Bicycle Safety, Responsibility and the Law

By Stephen Gorey, Attorney at Law

Recently I was asked what type of legal protection bicyclists have when they are out riding.

Laws on this subject differ between Arizona and California. Of course, all bikers have a duty to be on the lookout when they are out riding – much like a driver has responsibility when driving a car. Obeying posted signs, making proper turns, staying in the correct lanes and other common responsibilities are expected of anyone riding a bike.

Below are more specific areas of discussion on this topic I hope you’ll find helpful. If you or a loved one has been involved in any type of accident involving a bicycle, a skateboard, a scooter or any such means of transportation, contact me for a more detailed analysis of your own personal situation.

(Q) Does the law require you to wear a helmet at all time when bicycling?

(A) There are no Federal Laws that require bicycle riders to wear helmets, however some states and some cities have passed requirements. Arizona has no such law.

California laws require all minors to wear helmets while bicycling. The helmets must meet certain nationally recognized safety standards. Children who are passengers on bikes and who are under 4 years old or who weigh less than 40 lbs. must be outfitted with helmets. Similarly, children under age 18 are required to wear helmets while skateboarding, roller skating, roller blading or riding scooters.
Violation of these requirements can result in a ticket.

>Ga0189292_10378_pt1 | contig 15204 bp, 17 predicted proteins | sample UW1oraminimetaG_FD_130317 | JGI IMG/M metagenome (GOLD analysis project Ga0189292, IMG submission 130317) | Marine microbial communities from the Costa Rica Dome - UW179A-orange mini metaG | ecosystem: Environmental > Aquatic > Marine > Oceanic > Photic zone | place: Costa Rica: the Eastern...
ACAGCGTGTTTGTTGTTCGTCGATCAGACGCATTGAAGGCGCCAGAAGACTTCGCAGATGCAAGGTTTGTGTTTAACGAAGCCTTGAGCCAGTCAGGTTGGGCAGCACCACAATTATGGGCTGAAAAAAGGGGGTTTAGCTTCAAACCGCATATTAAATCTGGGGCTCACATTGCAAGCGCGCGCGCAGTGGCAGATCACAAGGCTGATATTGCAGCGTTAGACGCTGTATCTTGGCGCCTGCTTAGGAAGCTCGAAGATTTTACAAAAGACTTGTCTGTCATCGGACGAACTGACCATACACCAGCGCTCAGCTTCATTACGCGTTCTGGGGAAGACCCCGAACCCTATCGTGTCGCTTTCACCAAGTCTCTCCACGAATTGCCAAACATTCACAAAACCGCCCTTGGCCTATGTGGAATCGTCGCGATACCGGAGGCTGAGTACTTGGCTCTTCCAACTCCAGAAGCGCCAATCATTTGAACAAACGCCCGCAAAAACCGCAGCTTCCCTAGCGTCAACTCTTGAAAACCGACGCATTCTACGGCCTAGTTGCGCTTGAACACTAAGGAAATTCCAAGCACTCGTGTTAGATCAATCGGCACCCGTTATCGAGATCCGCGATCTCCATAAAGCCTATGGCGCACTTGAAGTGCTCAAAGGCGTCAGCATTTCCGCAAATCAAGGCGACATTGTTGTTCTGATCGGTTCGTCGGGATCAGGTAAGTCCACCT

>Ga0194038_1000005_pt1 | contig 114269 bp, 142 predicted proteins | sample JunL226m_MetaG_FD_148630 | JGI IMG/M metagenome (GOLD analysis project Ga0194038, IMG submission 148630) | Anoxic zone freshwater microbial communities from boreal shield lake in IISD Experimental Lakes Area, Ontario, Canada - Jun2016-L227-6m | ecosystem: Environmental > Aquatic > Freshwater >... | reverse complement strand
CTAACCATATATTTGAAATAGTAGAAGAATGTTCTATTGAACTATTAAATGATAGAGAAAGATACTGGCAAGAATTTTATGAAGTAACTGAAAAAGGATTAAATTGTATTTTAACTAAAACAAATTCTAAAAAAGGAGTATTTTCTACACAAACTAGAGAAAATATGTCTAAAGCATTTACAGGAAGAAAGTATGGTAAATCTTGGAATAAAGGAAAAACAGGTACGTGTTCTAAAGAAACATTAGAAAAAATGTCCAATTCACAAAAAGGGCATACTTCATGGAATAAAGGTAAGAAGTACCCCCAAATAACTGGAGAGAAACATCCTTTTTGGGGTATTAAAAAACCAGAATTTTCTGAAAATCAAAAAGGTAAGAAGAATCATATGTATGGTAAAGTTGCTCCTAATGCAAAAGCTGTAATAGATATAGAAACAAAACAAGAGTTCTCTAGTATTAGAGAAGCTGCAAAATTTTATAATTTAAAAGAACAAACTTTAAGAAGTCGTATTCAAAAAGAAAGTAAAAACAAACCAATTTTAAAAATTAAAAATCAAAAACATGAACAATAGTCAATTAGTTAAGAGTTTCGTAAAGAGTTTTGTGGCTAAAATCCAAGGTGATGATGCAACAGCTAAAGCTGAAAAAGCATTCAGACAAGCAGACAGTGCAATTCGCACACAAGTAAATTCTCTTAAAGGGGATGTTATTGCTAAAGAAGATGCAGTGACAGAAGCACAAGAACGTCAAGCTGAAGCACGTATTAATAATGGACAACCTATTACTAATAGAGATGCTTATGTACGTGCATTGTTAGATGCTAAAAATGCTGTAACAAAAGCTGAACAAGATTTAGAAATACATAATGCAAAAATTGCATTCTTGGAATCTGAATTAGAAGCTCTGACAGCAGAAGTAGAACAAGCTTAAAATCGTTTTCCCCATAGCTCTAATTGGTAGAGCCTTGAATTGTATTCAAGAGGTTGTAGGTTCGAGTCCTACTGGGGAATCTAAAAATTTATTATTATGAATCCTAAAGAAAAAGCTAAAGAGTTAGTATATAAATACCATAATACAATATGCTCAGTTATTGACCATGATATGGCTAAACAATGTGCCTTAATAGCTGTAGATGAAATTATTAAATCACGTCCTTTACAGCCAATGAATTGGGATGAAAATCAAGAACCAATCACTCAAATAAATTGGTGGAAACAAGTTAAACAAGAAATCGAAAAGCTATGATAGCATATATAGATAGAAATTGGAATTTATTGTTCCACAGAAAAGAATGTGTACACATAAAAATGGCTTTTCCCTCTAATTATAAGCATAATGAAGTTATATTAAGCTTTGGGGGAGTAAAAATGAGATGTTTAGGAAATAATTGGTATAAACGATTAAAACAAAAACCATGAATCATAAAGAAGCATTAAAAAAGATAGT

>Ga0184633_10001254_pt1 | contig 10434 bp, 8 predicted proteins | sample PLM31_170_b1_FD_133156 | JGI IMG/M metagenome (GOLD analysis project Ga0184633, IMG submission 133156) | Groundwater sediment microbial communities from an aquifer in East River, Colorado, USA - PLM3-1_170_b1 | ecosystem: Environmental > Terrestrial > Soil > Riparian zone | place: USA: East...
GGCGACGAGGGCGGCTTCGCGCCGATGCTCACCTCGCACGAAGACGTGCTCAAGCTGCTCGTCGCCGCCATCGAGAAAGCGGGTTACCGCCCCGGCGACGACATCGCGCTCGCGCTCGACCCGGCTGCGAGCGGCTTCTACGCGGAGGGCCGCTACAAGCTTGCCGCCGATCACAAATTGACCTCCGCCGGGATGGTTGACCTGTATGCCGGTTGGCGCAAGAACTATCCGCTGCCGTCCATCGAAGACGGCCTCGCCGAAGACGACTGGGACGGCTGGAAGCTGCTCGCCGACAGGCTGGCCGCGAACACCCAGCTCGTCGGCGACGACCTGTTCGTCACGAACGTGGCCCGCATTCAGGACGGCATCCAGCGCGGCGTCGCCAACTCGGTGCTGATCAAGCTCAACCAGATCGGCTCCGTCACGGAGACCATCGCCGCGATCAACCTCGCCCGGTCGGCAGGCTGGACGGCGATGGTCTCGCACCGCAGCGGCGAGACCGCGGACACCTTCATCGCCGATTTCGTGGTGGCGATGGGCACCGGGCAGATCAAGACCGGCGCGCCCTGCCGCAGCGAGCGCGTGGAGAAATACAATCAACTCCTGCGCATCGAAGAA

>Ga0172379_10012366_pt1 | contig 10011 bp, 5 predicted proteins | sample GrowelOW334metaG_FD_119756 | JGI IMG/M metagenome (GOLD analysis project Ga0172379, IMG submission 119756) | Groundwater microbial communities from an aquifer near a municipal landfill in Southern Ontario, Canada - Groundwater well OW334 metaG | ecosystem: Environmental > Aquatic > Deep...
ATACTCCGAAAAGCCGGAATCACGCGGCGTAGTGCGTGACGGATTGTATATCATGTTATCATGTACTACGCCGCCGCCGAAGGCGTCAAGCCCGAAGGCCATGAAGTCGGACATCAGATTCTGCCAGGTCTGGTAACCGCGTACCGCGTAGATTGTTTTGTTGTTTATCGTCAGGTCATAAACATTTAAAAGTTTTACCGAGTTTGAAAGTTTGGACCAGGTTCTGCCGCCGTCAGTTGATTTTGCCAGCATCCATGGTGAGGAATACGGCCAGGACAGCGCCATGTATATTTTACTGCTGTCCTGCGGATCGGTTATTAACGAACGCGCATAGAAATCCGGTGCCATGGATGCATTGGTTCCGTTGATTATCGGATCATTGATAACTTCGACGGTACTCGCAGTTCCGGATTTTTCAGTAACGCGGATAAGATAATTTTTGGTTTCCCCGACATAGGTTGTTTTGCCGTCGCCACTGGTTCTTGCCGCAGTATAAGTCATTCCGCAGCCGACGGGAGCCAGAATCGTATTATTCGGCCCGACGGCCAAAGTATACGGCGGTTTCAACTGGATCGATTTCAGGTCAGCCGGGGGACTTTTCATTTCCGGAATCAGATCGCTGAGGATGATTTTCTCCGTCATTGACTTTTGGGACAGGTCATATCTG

A far worse legal consequence results to the rider without a helmet if an accident occurs because the law may find such a rider to be comparatively or contributorily at fault. This means that the rider may be found to have been at least part of the reason why he or she was injured and the amount of money in settlement or verdict may be substantially reduced.

(Q) Can I legally ride a bike on a sidewalk in the state of Arizona?

(A) ARS 28-812 (Arizona Revised Statutes) applies when the bike rider is riding on the roadway (the same road that vehicles travel upon). This Arizona law states that all traffic laws apply to bike riders. It does not apply when the bike rider is on the sidewalk. If the bike-rider leaves the sidewalk at the corner and rides through a crosswalk, then case law holds that a crosswalk is a safety zone and a bike rider can travel through it in either direction (a technical exception to 28-812 which requires the bike rider to ride with the flow of traffic). Typically, the bike rider on the sidewalk must yield to pedestrians on the sidewalk. However, some local municipalities/townships (etc) have their own ordinances that govern bike riding on sidewalks (such as traveling in the same direction as the road traffic that the sidewalk curbs against, etc.) For this reason, local ordinances as well as State laws must be checked to see what the rights and responsibilities are for bike riders.

(Q) What are mitigating damages in a bike accident?

(A) Mitigating damages means that if a bicyclist is hurt by someone or some obstruction while riding a bike, they would still have a duty to lessen their damages. Let’s say for example – two bicyclists run into each other on a busy bike path causing one of the riders to fall and break an arm in the process. Rather than going to the hospital to have the arm casted - the injured bicyclist now wants to seek maximum damages against the other - claiming the broken arm no longer functions as it did prior to the accident. To this, a jury might say: “No, you could have gone to the doctor and got it casted and 3 months later it would be as good as new.” In a case like this the person causing the accident may only be responsible for the amount of damage if the injured party had gone to seek proper medical care and this ‘mitigated the damages’.

Much of this of course is common sense – for all parties involved, including a judge and/or jury considering the facts. There are rules that have to be followed – there is law that must be followed – but everyone must bring their common sense with them when they come into court – and apply that common sense to the law.